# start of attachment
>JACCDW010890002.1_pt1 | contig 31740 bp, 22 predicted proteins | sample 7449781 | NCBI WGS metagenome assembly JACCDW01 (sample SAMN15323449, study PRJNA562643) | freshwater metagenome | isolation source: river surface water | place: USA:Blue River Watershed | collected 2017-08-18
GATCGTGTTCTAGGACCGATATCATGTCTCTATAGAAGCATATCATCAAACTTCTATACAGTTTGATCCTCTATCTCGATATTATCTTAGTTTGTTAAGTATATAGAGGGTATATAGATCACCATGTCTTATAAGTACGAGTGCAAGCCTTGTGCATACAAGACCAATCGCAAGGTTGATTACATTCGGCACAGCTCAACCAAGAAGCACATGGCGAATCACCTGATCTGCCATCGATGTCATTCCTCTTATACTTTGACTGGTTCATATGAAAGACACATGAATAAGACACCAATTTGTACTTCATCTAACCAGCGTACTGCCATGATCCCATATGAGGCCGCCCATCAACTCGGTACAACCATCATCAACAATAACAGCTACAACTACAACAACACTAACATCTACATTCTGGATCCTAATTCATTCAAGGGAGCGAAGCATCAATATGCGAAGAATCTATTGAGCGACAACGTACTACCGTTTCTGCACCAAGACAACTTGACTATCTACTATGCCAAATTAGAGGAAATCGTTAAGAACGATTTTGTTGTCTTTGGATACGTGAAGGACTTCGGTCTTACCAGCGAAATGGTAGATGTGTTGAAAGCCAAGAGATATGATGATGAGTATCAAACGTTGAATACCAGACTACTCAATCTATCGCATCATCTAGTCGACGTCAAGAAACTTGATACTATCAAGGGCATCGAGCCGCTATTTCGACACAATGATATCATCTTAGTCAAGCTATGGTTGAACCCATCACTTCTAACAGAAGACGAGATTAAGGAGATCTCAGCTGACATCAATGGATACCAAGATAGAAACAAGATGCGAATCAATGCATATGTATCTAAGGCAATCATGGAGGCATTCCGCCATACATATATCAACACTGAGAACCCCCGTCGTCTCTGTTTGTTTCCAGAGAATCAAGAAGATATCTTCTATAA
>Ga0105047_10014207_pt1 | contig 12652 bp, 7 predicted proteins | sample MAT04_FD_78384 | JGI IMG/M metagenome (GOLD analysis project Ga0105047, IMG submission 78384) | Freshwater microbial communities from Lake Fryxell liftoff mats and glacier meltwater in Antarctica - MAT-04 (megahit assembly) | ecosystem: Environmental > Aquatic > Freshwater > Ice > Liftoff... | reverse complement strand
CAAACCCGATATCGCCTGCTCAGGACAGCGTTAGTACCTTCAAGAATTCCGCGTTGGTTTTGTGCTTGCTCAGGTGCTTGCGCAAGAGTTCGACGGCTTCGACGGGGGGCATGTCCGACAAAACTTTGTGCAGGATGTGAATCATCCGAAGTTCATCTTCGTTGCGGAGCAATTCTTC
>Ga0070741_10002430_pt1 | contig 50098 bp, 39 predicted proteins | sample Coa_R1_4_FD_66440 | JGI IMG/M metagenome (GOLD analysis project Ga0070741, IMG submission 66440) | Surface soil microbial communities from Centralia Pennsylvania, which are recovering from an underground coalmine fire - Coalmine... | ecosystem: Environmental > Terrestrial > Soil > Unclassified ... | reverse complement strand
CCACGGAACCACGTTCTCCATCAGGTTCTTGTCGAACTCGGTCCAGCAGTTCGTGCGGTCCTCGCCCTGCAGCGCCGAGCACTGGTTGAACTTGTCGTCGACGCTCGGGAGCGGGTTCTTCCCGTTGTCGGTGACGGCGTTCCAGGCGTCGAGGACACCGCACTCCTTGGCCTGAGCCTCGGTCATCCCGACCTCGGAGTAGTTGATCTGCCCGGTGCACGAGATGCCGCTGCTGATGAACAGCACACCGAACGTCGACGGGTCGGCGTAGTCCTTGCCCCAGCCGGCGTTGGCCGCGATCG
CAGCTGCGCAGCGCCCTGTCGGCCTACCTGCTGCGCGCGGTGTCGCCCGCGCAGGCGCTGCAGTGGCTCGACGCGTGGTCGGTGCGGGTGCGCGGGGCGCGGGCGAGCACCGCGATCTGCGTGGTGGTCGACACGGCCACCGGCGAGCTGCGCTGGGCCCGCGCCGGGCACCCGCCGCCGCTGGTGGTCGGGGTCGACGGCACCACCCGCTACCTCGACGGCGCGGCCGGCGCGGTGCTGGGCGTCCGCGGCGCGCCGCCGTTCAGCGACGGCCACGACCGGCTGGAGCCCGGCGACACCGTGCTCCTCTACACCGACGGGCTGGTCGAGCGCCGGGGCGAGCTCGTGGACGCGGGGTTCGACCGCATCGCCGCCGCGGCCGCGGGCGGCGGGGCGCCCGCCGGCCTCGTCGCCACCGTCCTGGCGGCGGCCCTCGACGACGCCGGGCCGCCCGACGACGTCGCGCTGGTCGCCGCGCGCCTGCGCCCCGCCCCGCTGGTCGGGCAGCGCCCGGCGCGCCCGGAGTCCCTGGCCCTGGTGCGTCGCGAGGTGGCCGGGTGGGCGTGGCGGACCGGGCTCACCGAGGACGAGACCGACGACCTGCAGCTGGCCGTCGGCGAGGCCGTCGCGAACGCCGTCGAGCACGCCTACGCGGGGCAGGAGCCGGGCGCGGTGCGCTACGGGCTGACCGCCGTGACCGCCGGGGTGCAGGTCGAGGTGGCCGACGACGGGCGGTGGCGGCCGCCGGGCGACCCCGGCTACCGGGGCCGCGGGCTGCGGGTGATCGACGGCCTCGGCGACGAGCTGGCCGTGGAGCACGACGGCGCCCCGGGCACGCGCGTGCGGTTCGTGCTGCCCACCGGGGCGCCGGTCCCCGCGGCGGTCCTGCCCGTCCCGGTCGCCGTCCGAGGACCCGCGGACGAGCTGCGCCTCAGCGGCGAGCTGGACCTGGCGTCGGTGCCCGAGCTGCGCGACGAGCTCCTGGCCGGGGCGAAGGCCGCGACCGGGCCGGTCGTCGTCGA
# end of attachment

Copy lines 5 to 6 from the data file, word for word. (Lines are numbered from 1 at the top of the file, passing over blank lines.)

>Ga0070741_10002430_pt1 | contig 50098 bp, 39 predicted proteins | sample Coa_R1_4_FD_66440 | JGI IMG/M metagenome (GOLD analysis project Ga0070741, IMG submission 66440) | Surface soil microbial communities from Centralia Pennsylvania, which are recovering from an underground coalmine fire - Coalmine... | ecosystem: Environmental > Terrestrial > Soil > Unclassified ... | reverse complement strand
CCACGGAACCACGTTCTCCATCAGGTTCTTGTCGAACTCGGTCCAGCAGTTCGTGCGGTCCTCGCCCTGCAGCGCCGAGCACTGGTTGAACTTGTCGTCGACGCTCGGGAGCGGGTTCTTCCCGTTGTCGGTGACGGCGTTCCAGGCGTCGAGGACACCGCACTCCTTGGCCTGAGCCTCGGTCATCCCGACCTCGGAGTAGTTGATCTGCCCGGTGCACGAGATGCCGCTGCTGATGAACAGCACACCGAACGTCGACGGGTCGGCGTAGTCCTTGCCCCAGCCGGCGTTGGCCGCGATCG